History will record December 10 2019 as the day Nancy Pelosi’s Democrats drew up articles of impeachment against Donald Trump. But his decision to meet the same day with Russia’s foreign minister, Sergei Lavrov, gave a clearer pointer about the tide of US politics. Had Mr Trump been worried about being convicted in the upcoming Senate trial he would have avoided any contact with Russians.
As it happened, Ms Pelosi omitted direct reference to Mr Trump’s Russia ties. The impeachment articles focused on his “abuse of power” over Ukraine and “obstruction of Congress”. Robert Mueller’s Russia investigation did not even merit a footnote. This allowed Mr Trump to declare victory on a report that he falsely claimed had exonerated him.
Ms Pelosi’s reading of US politics will now be put to the test. Her instinct has always been to keep impeachment simple and do it quickly. Focusing on Russia would have stymied both those priorities. A similar pragmatism applies to Ms Pelosi’s decision on Tuesday to back Mr Trump’s US-Mexico-Canada agreement — his revised version of the North American Free Trade Agreement, which critics have dubbed Nafta 2.0. Having secured Democratic concessions on labour and environmental rights, Ms Pelosi described the deal as a “victory for American workers”. But her move assumes a voter attention to detail that was apparently lacking over the Mueller report. Mr Trump, meanwhile, believes USMCA is his deal and its passage will be his victory.
Can Ms Pelosi and Mr Trump both be right? By the zero sum nature of US politics the answer has to be no. One of them will benefit more than the other.
Generally speaking, voters tend to blame the White House for gridlock on Capitol Hill and reward it when Congress is doing something. This suggests that Mr Trump will emerge with more bragging rights. The fact that the USMCA is only marginally different from the original Nafta does not speak well of either party’s grasp of reality.
In purely trade terms, the revised deal is much ado about very little. The impact on the real US economy is estimated at 0.35 per cent extra growth over the next decade, which is well within the margin of error. But its enactment will give Mr Trump the chance to boast that he has mastered the art of the deal.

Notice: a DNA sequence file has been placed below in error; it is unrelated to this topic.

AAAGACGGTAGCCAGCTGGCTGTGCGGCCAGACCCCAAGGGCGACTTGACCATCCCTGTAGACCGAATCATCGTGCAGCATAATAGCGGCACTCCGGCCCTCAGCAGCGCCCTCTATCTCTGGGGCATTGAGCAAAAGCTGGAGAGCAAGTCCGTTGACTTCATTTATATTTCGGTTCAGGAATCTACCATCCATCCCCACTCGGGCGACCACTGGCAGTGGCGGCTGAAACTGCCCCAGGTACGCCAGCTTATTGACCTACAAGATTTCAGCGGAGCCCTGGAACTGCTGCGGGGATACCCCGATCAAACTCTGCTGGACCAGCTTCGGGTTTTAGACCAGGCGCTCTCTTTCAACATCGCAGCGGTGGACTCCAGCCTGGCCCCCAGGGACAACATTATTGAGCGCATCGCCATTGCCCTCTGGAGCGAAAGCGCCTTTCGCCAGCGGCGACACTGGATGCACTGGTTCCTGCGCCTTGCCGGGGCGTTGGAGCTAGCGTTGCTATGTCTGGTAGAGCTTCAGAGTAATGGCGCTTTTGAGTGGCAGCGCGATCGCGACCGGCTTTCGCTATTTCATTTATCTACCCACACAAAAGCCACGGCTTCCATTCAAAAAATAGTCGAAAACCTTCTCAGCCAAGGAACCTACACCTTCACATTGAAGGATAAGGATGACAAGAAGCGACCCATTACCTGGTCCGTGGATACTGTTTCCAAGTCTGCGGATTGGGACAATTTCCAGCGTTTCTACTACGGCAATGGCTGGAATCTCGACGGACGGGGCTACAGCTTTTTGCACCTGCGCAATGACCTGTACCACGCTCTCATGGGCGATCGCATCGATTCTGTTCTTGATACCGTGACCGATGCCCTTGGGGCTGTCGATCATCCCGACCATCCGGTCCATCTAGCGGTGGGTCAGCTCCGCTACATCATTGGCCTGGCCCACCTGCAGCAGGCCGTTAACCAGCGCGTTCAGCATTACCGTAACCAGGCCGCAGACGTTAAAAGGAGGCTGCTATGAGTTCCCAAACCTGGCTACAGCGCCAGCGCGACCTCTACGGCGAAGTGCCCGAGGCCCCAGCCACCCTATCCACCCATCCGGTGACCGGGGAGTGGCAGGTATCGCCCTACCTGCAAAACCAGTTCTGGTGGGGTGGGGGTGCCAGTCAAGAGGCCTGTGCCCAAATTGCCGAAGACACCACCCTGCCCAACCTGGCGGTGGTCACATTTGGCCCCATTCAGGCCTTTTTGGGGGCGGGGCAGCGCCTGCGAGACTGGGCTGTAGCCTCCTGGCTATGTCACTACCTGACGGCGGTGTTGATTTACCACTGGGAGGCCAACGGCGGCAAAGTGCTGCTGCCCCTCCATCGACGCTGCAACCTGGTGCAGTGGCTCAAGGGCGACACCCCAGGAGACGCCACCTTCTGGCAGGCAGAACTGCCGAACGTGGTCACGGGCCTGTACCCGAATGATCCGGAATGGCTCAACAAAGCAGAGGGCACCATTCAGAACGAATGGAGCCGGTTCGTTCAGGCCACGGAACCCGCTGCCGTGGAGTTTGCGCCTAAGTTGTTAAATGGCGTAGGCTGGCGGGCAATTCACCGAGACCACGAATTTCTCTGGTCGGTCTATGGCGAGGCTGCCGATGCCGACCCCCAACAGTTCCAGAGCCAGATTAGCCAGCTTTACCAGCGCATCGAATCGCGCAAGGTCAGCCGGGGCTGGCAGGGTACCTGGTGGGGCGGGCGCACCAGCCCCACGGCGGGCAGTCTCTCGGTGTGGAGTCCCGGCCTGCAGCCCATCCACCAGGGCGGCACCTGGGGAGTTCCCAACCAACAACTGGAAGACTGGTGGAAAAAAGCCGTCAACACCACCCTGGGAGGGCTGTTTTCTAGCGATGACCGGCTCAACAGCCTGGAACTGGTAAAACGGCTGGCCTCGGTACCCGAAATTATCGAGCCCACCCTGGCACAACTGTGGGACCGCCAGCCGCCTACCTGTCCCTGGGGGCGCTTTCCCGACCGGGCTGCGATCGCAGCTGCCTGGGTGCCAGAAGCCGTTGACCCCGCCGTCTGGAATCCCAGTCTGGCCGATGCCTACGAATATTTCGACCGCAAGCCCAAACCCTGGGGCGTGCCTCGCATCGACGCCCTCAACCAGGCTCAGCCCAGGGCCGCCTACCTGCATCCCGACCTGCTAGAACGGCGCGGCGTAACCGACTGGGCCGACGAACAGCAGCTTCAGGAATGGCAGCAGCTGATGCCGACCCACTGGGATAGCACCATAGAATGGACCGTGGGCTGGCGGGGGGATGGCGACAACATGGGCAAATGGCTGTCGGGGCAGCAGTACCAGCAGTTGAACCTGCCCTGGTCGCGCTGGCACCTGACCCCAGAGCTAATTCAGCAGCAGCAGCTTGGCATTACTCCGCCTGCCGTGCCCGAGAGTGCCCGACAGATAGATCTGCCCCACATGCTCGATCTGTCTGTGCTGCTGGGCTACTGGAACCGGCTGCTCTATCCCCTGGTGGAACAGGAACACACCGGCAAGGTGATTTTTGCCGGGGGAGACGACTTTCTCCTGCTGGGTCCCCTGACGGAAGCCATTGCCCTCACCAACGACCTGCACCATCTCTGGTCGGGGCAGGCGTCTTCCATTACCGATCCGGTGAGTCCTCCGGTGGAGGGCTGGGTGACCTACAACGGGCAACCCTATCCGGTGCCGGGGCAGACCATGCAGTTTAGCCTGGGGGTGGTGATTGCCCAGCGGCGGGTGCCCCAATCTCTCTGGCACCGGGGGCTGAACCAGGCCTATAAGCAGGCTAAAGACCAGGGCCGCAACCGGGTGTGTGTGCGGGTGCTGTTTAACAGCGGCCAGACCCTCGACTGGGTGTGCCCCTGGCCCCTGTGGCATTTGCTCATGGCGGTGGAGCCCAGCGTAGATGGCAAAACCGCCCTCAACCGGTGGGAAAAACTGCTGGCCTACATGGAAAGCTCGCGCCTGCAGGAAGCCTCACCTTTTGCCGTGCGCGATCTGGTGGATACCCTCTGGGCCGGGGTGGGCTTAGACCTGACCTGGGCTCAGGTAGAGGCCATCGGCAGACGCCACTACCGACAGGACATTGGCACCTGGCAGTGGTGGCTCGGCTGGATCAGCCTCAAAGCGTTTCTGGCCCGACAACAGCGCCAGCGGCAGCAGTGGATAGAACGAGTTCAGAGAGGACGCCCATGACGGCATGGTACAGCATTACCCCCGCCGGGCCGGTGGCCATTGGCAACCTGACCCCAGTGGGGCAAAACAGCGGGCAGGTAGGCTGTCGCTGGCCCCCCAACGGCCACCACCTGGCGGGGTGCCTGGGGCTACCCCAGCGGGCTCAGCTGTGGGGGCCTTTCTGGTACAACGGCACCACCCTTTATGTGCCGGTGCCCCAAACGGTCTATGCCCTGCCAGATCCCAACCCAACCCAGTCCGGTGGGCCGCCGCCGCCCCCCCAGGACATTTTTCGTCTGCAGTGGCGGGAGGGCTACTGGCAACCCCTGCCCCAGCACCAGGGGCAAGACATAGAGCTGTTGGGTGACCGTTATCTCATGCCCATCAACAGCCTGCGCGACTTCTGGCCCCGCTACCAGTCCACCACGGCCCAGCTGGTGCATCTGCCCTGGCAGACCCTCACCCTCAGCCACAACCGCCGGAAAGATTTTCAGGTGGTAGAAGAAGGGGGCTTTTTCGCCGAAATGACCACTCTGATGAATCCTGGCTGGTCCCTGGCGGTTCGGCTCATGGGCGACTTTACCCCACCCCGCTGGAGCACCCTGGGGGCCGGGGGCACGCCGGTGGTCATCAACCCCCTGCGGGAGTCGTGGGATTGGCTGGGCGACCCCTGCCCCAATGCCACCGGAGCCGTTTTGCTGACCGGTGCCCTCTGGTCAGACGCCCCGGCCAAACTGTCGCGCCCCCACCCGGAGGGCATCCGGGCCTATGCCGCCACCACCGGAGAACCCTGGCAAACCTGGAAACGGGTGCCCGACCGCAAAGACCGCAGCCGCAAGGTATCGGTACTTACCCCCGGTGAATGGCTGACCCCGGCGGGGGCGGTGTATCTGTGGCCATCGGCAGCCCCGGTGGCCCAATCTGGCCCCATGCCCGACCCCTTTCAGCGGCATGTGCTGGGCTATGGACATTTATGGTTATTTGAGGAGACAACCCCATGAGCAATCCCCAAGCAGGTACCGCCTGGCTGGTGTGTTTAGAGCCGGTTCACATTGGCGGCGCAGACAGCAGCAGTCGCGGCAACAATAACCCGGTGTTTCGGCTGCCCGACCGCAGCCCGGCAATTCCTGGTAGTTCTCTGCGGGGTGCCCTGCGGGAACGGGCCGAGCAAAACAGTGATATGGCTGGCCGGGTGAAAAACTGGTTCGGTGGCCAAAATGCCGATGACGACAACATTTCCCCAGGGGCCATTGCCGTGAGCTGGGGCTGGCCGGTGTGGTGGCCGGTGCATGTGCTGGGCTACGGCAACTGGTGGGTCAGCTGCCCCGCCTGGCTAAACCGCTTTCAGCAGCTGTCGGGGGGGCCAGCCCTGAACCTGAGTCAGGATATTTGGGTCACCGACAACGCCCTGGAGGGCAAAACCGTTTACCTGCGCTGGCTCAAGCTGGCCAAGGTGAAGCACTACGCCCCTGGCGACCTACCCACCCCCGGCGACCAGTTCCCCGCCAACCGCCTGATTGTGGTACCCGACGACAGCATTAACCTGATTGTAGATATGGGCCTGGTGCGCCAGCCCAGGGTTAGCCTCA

Ironically, Ms Pelosi’s move overshadowed Mr Trump’s decision — again, on the same day — to allow the World Trade Organization’s appeals court to go defunct. The end of the world’s disputes resolution mechanism will have far greater consequences for the global economy.
In Ms Pelosi’s defence, she was damned if she did and damned if she didn’t. Republicans have repeatedly accused the Democrats of dropping all else in their overzealous pursuit of impeachment. Her accession to USMCA on the same day she published the articles of impeachment was an attempt to show she could walk and chew gum at the same time. But it is an entirely political bet.
In reality, the House of Representatives has passed dozens of bills since Ms Pelosi regained the speakership in January. Almost all have run aground in the Republican-controlled Senate. Among these is a bill to tighten US election security against foreign interference in the 2020 presidential election. Mitch McConnell, the Republican Senate leader, has acquired the nickname “Moscow Mitch” for blocking any move to strengthen the integrity of the US electoral process. If one chamber of Congress deserves the title “do nothing” it is the Republican-controlled Senate, not the House.
Yet Ms Pelosi nevertheless felt pressured into giving Mr Trump a win on the fear that America’s voters had not noticed any of this. She may eventually be proved right. But the day was rich in irony. When asked what Mr Trump would be discussing with Russia’s Mr Lavrov, a White House spokesman replied: “election security”. On Twitter they might describe that as trolling.